The 1997 WIBF Champion—Deirdre Gogarty—is training for a comeback fight. Details of her first bout are unconfirmed, but her ultimate goal is a rematch with former champion, Christy Martin. Curious about Gogarty’s fitness, I visit the gym.
It’s 92 degrees in South Louisiana, and the salty smell of sweat permeates the Ragin’ Cajun Boxing Club. Gogarty slips on her boxing boots, then wraps and duct tapes her hands. She stretches and bounces on her toes to radio Hip Hop and R&B, which blares from large speakers that drown out the whir of a mammoth fan.
Two male heavyweights take to the ring and a three-minute bell adds to the soundtrack of fists pounding flesh. Other fighters begin to roll in, and the gym’s energy rises with shouts of “You just lost that round!” and “Pick it up!”
While Deirdre shadowboxes, I ask light heavyweight Anthony Russell if he’s nervous about his upcoming NABO title fight in Chicago. “I’m comin’ home with that belt,” he says, and strolls off to wrap hands.
Gogarty finishes her warm-up and spars with 15-year-old Brandon Schoeffler, the only boxer in the gym close to her size. In the first, she knocks down her teammate with a left hook to the body.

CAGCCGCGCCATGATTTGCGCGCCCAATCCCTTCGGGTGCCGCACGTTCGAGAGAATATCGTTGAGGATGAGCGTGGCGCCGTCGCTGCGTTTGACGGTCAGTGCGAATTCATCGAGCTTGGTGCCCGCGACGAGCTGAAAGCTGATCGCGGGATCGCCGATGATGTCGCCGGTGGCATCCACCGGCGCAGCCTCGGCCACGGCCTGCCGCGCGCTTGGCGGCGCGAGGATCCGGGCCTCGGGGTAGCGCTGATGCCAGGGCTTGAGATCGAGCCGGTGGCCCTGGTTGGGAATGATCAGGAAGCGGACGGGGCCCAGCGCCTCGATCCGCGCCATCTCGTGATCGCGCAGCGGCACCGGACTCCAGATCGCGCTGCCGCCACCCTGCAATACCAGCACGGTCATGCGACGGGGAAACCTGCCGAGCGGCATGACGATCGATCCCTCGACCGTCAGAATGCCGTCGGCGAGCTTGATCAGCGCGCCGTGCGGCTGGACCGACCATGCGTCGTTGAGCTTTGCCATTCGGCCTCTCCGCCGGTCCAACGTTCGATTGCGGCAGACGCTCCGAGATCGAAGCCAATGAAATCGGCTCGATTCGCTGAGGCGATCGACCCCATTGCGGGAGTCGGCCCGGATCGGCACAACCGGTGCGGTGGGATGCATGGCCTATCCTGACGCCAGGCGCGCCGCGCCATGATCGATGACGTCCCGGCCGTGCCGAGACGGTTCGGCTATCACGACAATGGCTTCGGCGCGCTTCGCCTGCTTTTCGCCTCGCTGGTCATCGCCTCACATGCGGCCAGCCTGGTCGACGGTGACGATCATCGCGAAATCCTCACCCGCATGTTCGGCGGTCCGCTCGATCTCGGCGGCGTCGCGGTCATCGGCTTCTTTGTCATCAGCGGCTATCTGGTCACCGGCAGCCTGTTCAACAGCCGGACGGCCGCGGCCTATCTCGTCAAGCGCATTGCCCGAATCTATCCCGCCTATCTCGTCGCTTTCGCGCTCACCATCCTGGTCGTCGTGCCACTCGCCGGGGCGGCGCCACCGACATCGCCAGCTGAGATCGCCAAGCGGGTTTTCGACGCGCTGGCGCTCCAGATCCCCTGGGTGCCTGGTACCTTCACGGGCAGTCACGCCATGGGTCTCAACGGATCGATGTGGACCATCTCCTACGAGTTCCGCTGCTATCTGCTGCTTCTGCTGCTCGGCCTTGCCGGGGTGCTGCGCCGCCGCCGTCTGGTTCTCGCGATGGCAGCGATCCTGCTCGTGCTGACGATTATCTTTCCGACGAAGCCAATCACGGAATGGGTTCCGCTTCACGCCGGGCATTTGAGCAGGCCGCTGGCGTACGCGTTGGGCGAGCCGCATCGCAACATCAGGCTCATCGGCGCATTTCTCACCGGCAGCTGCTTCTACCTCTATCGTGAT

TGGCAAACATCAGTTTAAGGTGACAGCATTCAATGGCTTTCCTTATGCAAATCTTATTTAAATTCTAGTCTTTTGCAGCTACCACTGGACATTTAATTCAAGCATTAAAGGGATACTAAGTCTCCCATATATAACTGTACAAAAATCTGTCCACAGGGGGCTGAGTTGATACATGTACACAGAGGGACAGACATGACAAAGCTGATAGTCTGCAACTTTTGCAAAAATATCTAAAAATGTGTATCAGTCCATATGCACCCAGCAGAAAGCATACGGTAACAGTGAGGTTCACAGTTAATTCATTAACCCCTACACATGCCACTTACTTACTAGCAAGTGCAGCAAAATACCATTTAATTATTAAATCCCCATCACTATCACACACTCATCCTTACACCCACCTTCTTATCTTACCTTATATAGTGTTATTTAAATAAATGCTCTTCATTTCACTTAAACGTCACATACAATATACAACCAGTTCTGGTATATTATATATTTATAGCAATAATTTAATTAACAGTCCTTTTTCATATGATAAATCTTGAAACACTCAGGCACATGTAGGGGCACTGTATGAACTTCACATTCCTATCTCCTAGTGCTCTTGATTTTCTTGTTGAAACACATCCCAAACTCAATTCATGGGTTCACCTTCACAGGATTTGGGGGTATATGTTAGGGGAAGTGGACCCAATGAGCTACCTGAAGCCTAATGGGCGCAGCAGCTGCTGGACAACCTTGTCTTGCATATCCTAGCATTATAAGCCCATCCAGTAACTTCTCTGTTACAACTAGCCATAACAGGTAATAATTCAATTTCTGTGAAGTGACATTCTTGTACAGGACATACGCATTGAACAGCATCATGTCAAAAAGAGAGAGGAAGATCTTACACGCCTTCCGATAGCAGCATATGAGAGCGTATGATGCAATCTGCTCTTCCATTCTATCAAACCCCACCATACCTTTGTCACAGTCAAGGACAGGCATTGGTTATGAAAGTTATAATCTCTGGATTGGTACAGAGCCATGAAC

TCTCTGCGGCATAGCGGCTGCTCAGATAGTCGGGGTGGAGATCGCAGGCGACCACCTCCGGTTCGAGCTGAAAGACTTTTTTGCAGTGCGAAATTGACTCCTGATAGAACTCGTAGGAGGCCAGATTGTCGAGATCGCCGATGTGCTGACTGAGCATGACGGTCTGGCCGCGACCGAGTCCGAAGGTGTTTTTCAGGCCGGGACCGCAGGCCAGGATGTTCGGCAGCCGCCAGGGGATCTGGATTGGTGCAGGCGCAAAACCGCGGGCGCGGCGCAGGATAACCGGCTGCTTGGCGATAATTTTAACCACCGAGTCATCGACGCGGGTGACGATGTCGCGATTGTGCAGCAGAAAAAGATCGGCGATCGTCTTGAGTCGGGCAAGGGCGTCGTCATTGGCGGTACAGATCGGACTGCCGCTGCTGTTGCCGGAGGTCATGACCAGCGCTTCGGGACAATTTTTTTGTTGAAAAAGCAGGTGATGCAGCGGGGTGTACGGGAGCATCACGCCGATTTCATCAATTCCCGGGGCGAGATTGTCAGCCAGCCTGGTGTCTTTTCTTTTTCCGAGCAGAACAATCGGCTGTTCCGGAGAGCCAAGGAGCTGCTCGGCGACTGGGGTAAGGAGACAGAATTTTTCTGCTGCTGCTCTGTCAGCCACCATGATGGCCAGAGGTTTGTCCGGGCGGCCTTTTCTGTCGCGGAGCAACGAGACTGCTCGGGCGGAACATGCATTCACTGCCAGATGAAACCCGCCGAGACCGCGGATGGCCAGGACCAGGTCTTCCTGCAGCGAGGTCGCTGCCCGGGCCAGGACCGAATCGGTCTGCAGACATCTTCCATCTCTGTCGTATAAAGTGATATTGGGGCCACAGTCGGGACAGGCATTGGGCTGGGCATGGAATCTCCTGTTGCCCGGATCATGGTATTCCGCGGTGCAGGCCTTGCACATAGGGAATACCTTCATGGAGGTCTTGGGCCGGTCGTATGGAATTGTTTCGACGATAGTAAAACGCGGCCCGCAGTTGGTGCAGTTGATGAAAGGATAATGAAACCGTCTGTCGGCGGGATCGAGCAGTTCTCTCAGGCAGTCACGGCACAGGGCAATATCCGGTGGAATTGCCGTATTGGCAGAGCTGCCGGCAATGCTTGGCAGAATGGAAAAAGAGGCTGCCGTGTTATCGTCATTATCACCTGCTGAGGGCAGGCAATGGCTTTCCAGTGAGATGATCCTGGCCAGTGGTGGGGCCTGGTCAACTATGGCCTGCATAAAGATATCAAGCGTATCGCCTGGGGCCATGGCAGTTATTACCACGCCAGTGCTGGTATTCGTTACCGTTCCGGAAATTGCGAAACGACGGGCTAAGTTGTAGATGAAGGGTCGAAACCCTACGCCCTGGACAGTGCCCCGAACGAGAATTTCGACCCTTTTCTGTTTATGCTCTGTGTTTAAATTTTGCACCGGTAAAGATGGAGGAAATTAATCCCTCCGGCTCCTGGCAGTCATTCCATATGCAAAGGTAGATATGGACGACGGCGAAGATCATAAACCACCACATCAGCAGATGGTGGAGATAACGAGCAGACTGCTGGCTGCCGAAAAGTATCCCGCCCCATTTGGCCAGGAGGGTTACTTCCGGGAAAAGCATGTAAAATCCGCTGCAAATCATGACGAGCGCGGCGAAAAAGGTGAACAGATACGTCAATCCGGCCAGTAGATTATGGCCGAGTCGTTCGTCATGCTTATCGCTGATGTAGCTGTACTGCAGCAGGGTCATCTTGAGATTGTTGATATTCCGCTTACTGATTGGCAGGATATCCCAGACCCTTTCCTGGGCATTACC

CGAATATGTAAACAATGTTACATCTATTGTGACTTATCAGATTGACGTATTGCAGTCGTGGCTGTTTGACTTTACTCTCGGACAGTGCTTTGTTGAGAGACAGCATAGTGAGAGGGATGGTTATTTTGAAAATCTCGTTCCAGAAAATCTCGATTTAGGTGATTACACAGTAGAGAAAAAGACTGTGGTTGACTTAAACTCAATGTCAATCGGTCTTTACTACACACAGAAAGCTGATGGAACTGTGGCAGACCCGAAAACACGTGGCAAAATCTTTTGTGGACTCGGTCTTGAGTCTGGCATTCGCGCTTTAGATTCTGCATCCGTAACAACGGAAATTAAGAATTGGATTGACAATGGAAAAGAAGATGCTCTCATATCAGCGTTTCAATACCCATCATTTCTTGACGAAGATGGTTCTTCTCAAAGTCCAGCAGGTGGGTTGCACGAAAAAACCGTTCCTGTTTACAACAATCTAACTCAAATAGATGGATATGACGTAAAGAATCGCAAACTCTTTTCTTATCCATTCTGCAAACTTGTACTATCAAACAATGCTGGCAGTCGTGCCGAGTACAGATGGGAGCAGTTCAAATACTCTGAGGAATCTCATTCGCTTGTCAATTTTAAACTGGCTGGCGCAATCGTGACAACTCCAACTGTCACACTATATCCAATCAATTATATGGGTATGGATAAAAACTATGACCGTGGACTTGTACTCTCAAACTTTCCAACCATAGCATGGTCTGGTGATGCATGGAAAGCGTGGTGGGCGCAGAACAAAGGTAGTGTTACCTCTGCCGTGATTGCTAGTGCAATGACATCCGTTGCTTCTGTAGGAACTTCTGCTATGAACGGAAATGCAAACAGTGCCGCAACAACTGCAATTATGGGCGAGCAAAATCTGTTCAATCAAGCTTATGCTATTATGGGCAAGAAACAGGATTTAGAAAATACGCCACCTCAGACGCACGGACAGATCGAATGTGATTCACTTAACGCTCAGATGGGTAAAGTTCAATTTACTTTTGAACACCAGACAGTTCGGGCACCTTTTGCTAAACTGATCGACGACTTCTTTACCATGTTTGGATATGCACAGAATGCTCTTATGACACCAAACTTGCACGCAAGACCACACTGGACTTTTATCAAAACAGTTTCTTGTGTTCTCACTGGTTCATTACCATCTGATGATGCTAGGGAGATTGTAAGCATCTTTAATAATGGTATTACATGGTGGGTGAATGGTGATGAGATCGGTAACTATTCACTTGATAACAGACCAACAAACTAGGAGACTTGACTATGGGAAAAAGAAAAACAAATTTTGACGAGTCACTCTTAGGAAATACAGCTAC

Sopping wet after three rounds with Brandon, Deirdre hits the floor to crunch abs, medicine-ball style. She hops up to work mitts and tells me she’s tired and sore after an earlier spar with power-hitter Chad Trahan, an agile middleweight who recently turned pro and won his first four fights—three by knockout in the first round.
I wonder out loud if she should rest instead of working mitts. But Deirdre sets me straight. “It’s a thin line between listening to your body and not pushing hard enough,” she says. “You have to work through everything.”
Her coach, former heavyweight Beau Williford, gloves up Gogarty. Her fists hit the hand pads held by Anthony Russell who is 6’3. Deirdre is 5’6. I watch with longtime contender Jason Papillion, who has known the champ since she first landed in the United States from Ireland, yearning to fight.
“We’ve been there for each other,” says Papillion. “And I love to be around her. She’s a hard worker—she’ll make you work. She’s the only girl, and she pushes all of us. No one wants to be outworked by a girl.”
As Gogarty and Russell wind down, Beau shouts: “Don’t stop!” So Deirdre jogs in place and hits the pads in a flurry—bam-bam-bam—again and again. She finally drops her arms, and the gym is quiet. The last male fighter drives away. But Deirdre runs sprints in the parking lot.
The woman who went the distance with Christy Martin in a legendary battle at the MGM Grand in Vegas still hungers to fight. And I believe a rematch between the two former champions would be the perfect overture to the 2012 Summer Olympics in London, where female boxers will be allowed to compete for the first time.